Chef Alejandro Alvarado has expanded his tiny Mexican restaurant in Kalihi. He still serves no-fuss tacos, burritos, enchiladas and Mexi Bowls, but now in a Mexican bar atmosphere with more tables. Dishes are inspired by Alvarado’s Salvadoran and Mexican grandmothers to give customers a taste of his childhood. Have some tacos served on corn tortillas with rice and beans. Or order a burrito and pay a little more to have it “wet” with red enchilada sauce and cheese. Mexi Bowls deliver all the goodness of a burrito without the wrap. — 2831 East Kalihi St.; 777-0038. Lunch, dinner. $

Allegrini Mozzarella

In a city where a lot of Italian restaurants are run by Asians, Pasquale Allegrini wants you to know that he is from Bari, the capital of Italy’s southern Puglia region — the home of burrata. So, yes, burrata is on the menu (Allegrini imports it and its cousin mozzarella from Bari and supplies restaurants). At this kiosk, with just a stove-top burner and small convection oven, the loquacious Allegrini makes fresh Italian basics for modest prices. From caprese salad to lasagna, your favorites — and some new things — are covered. Yes, you eat off paper plates, but you won’t care when you taste things like the eggplant Parmesan, the eggplant sliced thinly so it melts in your mouth, or the excellent tiramisu, made with Bonomi savoiardi (ladyfingers to you) and frozen mascarpone. Allegrini is dying to make pizza, but pizza ovens aren’t allowed in the building, so he came up with the pizza crepe — a flour tortilla-like “crust” with toppings such as spinach-artichoke and salami-mozzarella. The stand has a cult following. — Ohana Hale Marketplace, Kakaako; 217-9845. Lunch, dinner. $-$$

Alley Restaurant Bar & Grill (at Aiea Bowl)

This humble spot is known for such local favorites as pulehu steak, kalbi and furikake ahi, as well as what may arguably be the best oxtail soup on the island, good enough to be picked for Guy Fieri’s “Diners, Drive-Ins and Dives.” The Alley is also known for top-notch desserts, from the light, tangy lemon crunch cake to the sinfully rich Mama Miya’s Chocolate Cake. Also popular: Cola-marinated chicken, lightly breaded pork chops with spot-on brown gravy and Tasty Chicken (deep fried and served with a sweet-spicy secret sauce). — Aiea Bowl, 99-115 Aiea Heights Drive; 488-6854. Breakfast, lunch, dinner. $$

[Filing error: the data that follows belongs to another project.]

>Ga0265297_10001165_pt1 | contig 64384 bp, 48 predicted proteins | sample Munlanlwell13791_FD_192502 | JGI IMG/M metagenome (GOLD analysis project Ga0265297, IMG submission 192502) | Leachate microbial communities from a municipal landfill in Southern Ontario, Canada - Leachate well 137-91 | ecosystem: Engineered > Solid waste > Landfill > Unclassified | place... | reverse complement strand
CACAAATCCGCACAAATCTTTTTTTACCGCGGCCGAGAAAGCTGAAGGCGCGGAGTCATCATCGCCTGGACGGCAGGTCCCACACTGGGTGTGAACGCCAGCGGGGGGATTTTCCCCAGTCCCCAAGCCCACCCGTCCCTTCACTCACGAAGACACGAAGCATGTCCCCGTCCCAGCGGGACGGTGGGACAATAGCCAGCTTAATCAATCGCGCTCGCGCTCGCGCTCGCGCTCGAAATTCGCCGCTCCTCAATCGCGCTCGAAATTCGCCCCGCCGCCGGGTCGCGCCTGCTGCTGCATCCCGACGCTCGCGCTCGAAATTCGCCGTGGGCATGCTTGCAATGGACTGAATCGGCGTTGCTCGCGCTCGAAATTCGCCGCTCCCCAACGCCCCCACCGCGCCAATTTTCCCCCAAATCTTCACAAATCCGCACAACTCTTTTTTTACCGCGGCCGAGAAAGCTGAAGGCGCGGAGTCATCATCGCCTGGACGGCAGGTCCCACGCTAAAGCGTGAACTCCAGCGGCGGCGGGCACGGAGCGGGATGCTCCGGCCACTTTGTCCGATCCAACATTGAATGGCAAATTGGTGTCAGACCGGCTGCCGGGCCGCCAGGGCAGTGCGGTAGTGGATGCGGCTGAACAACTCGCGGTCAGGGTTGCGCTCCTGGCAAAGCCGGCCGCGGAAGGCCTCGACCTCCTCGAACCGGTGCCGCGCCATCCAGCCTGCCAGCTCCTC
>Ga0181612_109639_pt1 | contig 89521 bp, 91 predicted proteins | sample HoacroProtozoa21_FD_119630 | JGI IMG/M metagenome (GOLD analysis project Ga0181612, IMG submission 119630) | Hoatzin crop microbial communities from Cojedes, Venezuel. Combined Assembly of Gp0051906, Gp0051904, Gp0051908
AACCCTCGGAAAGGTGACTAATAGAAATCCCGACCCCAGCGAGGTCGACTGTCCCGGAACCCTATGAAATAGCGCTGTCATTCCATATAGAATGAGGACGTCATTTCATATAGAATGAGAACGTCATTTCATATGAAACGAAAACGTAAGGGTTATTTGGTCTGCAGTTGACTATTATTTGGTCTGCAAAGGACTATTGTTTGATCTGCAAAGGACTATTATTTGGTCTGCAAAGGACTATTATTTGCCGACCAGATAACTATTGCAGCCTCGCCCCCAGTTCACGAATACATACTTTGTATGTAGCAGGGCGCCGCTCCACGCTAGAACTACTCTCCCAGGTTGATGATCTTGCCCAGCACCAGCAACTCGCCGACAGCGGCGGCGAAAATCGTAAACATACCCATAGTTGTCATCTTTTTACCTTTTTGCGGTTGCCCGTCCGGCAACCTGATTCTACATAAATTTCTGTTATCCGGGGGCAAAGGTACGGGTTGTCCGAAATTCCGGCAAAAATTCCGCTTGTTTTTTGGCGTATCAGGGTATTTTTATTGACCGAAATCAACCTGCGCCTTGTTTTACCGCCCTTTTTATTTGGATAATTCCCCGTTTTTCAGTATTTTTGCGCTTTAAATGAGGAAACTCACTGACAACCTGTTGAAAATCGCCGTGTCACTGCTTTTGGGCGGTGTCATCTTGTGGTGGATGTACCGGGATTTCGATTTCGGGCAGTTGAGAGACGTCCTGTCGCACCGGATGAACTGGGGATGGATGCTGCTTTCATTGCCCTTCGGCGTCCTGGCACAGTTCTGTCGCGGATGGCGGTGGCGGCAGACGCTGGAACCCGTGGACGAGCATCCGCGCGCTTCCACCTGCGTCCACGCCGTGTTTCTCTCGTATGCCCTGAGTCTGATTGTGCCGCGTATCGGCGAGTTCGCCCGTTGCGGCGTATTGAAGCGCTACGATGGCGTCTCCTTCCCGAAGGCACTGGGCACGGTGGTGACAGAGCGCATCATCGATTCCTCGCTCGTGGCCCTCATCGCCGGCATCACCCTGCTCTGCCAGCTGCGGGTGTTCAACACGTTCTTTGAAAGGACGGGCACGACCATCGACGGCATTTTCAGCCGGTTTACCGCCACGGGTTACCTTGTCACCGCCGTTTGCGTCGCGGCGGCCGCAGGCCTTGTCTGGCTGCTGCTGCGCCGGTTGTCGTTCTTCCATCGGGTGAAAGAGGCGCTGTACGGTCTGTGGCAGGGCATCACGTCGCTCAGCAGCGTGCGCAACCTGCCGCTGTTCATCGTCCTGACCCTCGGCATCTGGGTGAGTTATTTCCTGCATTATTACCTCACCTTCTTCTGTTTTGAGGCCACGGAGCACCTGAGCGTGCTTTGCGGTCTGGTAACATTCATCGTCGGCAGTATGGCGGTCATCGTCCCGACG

Aloha Beer Co.

Aloha Beer offers a menu dominated by homemade brews and choice dishes that go far beyond typical bar food. The menu complements a variety of beer styles brewed in-house, which all bear whimsical names like Hop Lei IPA and Red Zeppelin. Enjoy pupu plates such as charred shishito peppers, sausage and pretzels, or a meatball plate. Add a serving of steak fries — thick-cut fries dressed in different ways, including Japanese curry gravy or bacon fondue. If beer and pupu won’t do it for you, have a craft cocktail and choose from among five specialty boards, six sandwiches or daily specials. — 700 Queen St.; 544-1605. Dinner. $-$$

Andy’s Sandwiches & Smoothies

Check out this tiny deli for wholesome sandwiches such as ahi and avocado and roast beef with tomato. Add extras (such as cheese, cucumbers and bacon) for minimal cost. You’ll also find gumbos, salads and delicious hot breakfasts (banana pancakes, sweet bread French toast, Spanish omelet). There are daily specials such as lasagna on Mondays, or mushroom chicken Tuesdays. Service is friendly, and photos on the walls capture customers who have become like family over the years, adding to the warm, neighborly vibe. — 2904 E. Manoa Road; 988-6161. Breakfast, lunch. $

Appetito Craft Pizza & Wine Bar

This casual, approachable restaurant offers pizza and light bites to full-on dinner in a stylish room with an ample bar to suit a fun-loving crowd. Shareable starters include flash-fried portobello fingers and crispy fried chicken finished with cayenne and Grana Padano cheese. Porcini cream and Bolognese pastas can serve as individual entrees, or be shared among friends, particularly when accompanying heftier entrees such as the bistecca alla Fiorentina, a 26-ounce T-bone steak grilled with rosemary and garlic. Hand-tossed pizzas feature a thin crust made with Caputo flour, the gold standard for Neapolitan pizzas. These include options ranging from the classic Margherita to a king crab pizza topped with crabmeat, avocado, shishito peppers and arugula with wasabi mayo. Breakfast completes the picture with smoked salmon scrambled eggs, Hawaiian sweet bread French toast with a layer of Nutella, banana slices and cornflake crust, plus a selection of breakfast pizzas and piadinas. — Ohana Waikiki East Hotel, 150 Kaiulani Ave.; 922-1150. Breakfast, lunch, dinner. $$-$$$